The implication, then, is that if it is true that certain immigration patterns could lead to a long-term reduction in the skills of the American workforce as a whole, then those particular immigration patterns could be bad for America as a whole, bad for America’s place and influence in the world in the future, and bad even for future generations of aspiring immigrants in America. This could be particularly problematic, as Reihan notes, in light of ongoing technological changes that are increasing the wages for high-skilled workers, while displacing the employment opportunities for lower-skilled workers. This picture becomes seriously problematic when you couple it with America’s growing debt and burdened welfare state. Notably, immigrants are not, today, net drains on the the American welfare state (that is, current evidence suggests they pay out more in taxes than they receive in benefits). But, if low-skilled immigrants largely get sucked into communities with “vicious cycles” of underperformance, and technological changes further erode their employment opportunities, they could, in the future, become drags on the fisc.

Now, let me step back for a bit. I wanted to articulate Reihan’s argument because I think it deserves very serious consideration, particularly from readers who are inclined to suspect that objections to immigration can only be based on an underlying prejudice. But I’m not sure I accept that this line of thinking provides a strong argument for imposing greater limits of immigration. Here are a couple things that come to my mind: (1) As a matter of basic moral theory, it does not seem to me that America’s fiscal position, or even America’s national prosperity or greatness as a whole, should be our single, overarching ethical metric. Suppose we accept that more low-skilled immigration will hurt America’s long-term prosperity. Well, my landlady’s plans to live and collect Social Security checks until she is 105, also erode America’s fiscal position. Her desire for a long life is pit against my interests as a young person who hates paying taxes. But, despite this, I don’t hope she dies soon, because I love her. Loving our fellow human beings as ends in themselves — which is what taking morality seriously requires — means that we do what we can to meet their urgent needs (such as by allowing them to migrate to our prosperous, stable country), even if it could, over the long run, hurt the American per-capita GDP figure. (2) To a large extent, Reihan’s argument, as he himself notes, implicates other policy issues, most notably education and residential segregation, as they relate to social mobility. If it were true that the children and grandchildren of low-skilled immigrants became as highly skilled as those of native-born Americans, then there would be no strong argument against large-scale immigration. So improving education for the poor, such as through more extensive vouchers and experimentation with charter schools, ought to be the highest priority. More broadly, Reihan and I both believe that broad market-based reforms, and a reduction in the American welfare bureaucracy, could help produce broad-based prosperity and employment opportunities that could reduce welfare dependency, nulling concerns about the intergenerational fiscal impact of immigration. This, I think, shows how many of our policy issues really can’t be considered in isolation — they’re all bound together.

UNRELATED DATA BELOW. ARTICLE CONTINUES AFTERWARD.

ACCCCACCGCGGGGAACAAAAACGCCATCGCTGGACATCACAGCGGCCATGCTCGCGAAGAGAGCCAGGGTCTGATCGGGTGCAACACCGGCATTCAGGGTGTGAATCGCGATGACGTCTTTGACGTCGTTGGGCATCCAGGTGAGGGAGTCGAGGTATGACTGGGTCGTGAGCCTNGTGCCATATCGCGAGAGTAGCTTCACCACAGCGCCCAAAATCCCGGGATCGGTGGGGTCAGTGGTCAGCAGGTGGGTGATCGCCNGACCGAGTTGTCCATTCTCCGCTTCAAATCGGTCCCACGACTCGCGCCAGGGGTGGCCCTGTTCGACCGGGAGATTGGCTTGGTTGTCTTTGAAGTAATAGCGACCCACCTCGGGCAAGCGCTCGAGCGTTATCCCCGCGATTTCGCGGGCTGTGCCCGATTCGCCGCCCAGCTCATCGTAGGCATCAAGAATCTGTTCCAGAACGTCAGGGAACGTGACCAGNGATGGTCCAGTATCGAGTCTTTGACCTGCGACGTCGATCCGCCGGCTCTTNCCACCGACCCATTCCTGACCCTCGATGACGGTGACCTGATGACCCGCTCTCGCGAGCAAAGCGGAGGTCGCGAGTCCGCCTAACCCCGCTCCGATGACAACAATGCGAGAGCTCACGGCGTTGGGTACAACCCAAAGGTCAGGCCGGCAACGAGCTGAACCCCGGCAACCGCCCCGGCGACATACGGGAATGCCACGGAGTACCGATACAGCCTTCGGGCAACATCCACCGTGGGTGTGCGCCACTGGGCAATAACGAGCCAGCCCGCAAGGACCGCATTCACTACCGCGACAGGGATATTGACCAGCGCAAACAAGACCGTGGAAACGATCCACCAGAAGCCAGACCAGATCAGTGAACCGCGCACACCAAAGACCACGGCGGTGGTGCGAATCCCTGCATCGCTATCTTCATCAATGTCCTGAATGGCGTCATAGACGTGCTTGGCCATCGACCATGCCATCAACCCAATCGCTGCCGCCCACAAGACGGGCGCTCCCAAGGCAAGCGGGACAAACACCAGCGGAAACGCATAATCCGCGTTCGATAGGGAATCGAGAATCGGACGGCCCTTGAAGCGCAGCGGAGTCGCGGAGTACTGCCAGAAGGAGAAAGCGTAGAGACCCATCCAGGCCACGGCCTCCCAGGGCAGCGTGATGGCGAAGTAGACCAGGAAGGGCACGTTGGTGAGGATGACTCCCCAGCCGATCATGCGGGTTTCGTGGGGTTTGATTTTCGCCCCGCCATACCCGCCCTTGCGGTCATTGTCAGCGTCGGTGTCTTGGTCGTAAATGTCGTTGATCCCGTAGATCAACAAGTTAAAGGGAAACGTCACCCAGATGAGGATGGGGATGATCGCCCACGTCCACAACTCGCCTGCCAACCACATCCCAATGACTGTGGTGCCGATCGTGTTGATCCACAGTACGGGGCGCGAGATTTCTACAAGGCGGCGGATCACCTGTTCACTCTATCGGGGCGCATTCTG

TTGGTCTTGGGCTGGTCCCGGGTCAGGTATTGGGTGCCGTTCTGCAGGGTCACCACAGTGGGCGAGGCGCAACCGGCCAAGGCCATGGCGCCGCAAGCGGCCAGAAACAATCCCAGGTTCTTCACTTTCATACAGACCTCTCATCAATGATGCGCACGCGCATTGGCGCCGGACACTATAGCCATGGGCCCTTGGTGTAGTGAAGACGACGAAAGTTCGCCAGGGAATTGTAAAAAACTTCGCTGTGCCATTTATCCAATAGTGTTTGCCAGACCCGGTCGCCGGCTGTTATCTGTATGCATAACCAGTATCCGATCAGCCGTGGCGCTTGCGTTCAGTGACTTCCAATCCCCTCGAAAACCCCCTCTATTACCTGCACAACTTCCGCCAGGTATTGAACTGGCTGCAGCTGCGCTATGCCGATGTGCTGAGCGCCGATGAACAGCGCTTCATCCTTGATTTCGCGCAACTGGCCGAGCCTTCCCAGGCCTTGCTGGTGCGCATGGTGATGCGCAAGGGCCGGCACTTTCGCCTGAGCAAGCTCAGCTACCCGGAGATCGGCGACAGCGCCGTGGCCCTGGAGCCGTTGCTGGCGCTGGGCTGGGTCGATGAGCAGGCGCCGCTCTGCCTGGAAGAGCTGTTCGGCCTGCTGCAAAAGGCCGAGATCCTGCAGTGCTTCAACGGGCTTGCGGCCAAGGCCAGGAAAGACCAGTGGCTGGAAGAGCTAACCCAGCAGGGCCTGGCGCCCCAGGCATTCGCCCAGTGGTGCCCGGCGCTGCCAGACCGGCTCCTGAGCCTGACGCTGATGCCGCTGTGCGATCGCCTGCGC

So let me close this with a few relatively modest claims that we can take forward into future immigration debates: (1) Figuring out what is the most rational immigration policy hinges on a lot of open empirical questions: i.e., how are current immigration patterns influencing the skill composition of the population as a whole, and what power do we have, through both education and immigration policy, to change that? (2) There are also open ethical questions. If, indeed, some immigration patterns are reducing the skill composition of the U.S. in ways that could hurt the country’s long-term prosperity, we need to talk seriously about ethical questions that aren’t always taken seriously in the technocratic/economics-oriented policy world — i.e., do we have a humanitarian obligation to weigh the interests and needs of all human beings equally? Or do we have a nationalist obligation to privilege the interests of American nationals? Is there an ethical reason to privilege the interests of undocumented immigrants who are already within American borders over prospective immigrants who are currently in, say, Nigeria or Bangladesh? And (3) we should be wary of allowing the issue of immigration in the U.S. to be transformed into a matter of ethnic identity politics. There are both humanitarian/cosmopolitan ethical grounds and practical/economic reasons (as Reihan and Yglesias both agree in their posts) to think that a larger portion of immigration slots should be allotted to more diverse groups of migrants from the poor parts of all of the continents of the world.